Trading or teaching: Dilemmas of everyday life economy in Central Asia
Institute for Educational Development, Karachi
The paper discusses the effects of the collapse of the Soviet Union on teachers' life and work in Badakhshan and Osh provinces of Tajikistan and Kyrgyzstan. Challenging some of the assumptions of the Soviet studies about the interaction between teaching and other sources of moneymaking by teachers, the paper illustrates continuities and changes in the pre-Soviet, Soviet and post-Soviet times in terms of role, nature, forms, and ethics of trading and commercial activities in the life of the teachers in the two countries. The paper draws from the two ethnographic case studies carried out in Tajikistan and Kyrgyzstan between 1999 and 2005. The drastic actual changes in the status and work of the teachers in post Soviet Central Asia has presented teachers with tough choices. One of such choices was whether to become involved in trading and commerce. Teachers' experience of trading and commercialisation has been contradictory: necessary, possible, rewarding; yet challenging and often disgusting and contrary to the very morality of the teaching profession. The teachers' life and work serves as windows to the larger issues that have both local and global ramifications. The challenges teachers face in the paper speak to basic issues of human experience: dignity, justice, hope, equity, care and humanity. The paper's major argument is that while teachers are increasingly gaining from their involvement in trading, it is the societies that are losing, both by loss of the best teachers and by the implications of trading and commercial activities on the education systems in Kyrgyzstan and Tajikistan. The policy makers must make decisions about how teachers could be provided with conditions that enable them to focus on the major priority of their work for the benefit of the future generations of Central Asia.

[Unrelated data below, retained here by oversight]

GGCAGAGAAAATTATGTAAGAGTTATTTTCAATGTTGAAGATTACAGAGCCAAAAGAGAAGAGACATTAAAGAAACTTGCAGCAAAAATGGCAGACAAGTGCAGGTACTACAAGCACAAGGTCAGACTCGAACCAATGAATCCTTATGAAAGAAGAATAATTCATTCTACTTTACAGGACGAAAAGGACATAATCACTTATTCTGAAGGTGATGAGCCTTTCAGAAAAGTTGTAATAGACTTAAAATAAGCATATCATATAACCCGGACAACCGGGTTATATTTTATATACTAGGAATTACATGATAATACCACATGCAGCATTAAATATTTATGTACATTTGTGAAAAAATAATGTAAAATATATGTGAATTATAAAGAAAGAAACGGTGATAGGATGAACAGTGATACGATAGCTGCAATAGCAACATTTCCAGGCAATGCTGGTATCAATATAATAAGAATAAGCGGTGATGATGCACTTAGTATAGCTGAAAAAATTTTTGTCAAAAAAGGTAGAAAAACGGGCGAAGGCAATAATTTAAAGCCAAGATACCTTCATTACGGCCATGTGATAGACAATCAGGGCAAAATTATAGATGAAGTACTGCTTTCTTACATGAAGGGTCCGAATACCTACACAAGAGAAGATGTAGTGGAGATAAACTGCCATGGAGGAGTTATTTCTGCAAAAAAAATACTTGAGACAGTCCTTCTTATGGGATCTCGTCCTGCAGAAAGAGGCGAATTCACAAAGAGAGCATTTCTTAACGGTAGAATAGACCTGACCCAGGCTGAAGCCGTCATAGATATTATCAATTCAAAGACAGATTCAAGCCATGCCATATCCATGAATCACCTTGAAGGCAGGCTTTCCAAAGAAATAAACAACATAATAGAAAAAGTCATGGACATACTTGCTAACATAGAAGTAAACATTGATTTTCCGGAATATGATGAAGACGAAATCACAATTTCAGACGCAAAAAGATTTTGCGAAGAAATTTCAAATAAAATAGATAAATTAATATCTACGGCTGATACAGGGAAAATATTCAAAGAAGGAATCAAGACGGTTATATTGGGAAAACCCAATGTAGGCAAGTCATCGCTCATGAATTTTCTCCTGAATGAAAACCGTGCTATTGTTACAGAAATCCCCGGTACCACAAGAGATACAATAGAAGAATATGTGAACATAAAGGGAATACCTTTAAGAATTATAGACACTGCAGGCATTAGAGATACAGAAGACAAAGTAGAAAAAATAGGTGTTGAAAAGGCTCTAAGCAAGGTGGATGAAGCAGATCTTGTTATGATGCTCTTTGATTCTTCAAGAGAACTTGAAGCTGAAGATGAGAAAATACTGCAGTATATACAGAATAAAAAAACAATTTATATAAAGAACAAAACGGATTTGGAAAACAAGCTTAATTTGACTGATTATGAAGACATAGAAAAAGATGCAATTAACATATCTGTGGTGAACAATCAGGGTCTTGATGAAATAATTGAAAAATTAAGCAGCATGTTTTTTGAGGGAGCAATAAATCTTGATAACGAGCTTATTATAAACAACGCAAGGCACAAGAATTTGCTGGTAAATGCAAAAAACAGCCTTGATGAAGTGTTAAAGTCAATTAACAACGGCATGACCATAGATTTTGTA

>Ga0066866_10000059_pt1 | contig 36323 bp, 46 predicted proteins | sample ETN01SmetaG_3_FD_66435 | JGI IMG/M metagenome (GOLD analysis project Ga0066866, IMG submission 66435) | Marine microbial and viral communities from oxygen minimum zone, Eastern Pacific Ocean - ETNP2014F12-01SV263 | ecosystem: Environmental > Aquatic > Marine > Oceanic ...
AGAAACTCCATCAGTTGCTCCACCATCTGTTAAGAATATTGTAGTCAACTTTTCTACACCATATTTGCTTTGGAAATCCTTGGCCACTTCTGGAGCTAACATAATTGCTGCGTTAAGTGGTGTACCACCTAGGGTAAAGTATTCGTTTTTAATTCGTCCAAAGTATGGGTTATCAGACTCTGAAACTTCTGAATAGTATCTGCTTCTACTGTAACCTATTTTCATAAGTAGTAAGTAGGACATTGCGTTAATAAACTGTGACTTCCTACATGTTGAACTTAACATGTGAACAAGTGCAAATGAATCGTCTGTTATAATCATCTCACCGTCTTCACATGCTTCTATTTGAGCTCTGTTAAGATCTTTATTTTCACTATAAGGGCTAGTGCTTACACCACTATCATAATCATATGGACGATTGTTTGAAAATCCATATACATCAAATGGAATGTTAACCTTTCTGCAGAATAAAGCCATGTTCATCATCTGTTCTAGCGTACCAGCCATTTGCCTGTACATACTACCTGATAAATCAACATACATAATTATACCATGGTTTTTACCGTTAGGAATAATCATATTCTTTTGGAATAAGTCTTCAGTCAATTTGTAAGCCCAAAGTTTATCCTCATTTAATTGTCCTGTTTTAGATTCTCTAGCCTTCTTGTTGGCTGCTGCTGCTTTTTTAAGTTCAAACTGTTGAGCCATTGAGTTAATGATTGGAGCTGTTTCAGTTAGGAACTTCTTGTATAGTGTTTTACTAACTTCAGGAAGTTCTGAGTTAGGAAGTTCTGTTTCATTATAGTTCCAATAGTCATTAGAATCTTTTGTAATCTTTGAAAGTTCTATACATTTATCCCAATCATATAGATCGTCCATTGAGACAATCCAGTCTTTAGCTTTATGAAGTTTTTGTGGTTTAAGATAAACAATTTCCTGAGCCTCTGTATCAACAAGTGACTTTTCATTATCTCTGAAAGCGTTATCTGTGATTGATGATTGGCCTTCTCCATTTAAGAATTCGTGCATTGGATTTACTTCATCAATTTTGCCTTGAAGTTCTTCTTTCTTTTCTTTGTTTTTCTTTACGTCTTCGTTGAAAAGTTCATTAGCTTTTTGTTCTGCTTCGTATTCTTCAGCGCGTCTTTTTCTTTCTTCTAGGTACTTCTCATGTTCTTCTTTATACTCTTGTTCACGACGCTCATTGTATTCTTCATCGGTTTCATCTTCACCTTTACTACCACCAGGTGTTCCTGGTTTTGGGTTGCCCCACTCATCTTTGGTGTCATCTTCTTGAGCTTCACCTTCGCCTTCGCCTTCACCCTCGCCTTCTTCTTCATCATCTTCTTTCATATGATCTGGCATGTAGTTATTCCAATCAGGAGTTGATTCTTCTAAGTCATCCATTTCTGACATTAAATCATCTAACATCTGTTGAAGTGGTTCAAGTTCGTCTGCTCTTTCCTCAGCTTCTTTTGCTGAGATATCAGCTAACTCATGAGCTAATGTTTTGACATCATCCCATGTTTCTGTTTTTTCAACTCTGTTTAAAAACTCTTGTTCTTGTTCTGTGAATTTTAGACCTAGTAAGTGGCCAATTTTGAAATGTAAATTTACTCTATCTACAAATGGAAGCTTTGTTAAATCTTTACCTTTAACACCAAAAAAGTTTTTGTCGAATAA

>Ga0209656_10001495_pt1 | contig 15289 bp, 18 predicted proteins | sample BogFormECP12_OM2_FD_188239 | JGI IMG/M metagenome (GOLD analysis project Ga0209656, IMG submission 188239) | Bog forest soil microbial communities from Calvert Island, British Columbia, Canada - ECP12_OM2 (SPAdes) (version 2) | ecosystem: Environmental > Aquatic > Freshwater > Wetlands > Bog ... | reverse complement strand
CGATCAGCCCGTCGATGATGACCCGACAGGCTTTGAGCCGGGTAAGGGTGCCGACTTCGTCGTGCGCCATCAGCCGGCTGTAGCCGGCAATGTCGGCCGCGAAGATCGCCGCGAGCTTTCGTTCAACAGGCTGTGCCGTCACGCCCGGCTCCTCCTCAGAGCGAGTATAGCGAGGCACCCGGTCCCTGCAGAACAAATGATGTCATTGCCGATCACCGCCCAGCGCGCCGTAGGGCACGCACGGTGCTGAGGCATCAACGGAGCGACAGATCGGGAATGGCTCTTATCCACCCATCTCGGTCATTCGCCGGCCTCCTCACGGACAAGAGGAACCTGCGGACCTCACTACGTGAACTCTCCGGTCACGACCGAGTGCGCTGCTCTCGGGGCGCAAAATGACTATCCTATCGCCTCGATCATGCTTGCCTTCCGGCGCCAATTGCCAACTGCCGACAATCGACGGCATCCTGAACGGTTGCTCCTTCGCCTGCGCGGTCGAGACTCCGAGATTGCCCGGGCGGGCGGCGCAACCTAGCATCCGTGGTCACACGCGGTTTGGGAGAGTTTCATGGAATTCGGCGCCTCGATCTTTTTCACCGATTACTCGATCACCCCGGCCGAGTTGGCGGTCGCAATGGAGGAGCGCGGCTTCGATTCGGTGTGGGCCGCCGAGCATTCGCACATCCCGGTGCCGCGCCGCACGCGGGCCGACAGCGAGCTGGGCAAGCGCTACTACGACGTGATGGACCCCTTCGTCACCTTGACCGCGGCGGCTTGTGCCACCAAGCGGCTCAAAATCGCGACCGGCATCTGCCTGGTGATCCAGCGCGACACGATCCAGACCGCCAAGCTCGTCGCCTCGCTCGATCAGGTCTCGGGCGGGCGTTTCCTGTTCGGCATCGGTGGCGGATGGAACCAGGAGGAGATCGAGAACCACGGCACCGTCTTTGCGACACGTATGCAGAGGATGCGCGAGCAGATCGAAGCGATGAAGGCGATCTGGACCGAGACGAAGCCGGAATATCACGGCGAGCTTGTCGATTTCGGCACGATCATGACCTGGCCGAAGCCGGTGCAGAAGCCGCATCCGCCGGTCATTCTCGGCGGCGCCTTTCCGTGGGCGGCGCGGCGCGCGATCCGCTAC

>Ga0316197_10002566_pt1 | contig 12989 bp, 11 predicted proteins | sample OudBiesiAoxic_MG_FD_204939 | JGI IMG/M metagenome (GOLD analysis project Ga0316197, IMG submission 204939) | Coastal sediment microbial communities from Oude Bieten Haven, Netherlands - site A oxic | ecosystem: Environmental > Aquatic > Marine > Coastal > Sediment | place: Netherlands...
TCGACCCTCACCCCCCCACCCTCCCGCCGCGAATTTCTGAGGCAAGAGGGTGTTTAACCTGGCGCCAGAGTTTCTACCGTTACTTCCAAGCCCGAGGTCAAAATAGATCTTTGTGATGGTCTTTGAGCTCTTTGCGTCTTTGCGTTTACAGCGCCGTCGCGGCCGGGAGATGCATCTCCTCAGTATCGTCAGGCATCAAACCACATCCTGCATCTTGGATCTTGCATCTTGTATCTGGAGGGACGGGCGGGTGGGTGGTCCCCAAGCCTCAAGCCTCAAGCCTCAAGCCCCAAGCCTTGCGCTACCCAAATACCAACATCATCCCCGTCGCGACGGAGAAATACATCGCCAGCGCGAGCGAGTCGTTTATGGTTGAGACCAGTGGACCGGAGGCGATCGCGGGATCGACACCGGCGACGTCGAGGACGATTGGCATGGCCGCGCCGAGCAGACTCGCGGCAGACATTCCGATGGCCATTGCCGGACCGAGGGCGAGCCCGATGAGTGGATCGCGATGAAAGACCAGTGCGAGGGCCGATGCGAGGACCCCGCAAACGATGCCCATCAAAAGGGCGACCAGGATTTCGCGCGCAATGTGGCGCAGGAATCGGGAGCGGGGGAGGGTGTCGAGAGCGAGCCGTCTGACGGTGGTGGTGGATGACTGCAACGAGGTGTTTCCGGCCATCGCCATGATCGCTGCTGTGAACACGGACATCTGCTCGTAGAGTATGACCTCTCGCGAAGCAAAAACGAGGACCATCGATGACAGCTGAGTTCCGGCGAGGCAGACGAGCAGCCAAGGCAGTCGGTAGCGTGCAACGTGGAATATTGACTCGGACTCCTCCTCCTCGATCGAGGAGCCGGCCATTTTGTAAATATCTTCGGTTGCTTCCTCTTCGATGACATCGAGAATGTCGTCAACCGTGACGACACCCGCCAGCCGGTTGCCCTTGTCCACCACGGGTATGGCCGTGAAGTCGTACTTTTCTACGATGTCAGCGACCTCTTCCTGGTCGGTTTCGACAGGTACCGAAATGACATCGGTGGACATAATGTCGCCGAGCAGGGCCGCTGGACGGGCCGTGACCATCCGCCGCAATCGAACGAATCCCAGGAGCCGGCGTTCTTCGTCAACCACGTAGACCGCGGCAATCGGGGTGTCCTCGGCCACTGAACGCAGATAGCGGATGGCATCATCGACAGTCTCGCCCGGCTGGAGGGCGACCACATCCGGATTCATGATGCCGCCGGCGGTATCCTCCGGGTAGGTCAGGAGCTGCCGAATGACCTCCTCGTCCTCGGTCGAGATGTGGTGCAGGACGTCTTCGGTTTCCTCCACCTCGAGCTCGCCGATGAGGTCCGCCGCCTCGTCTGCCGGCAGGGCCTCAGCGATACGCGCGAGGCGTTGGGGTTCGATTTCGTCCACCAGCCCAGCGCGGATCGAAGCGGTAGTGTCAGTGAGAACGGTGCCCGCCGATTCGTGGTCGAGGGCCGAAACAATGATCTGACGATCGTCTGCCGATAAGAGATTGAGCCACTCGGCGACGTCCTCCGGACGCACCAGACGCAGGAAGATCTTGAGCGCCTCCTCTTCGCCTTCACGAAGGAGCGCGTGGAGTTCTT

Niyozov, S., & Shamatov, D. (2006). Trading or teaching: Dilemmas of everyday life economy in Central Asia. Inner Asia, 8(2), 229–262.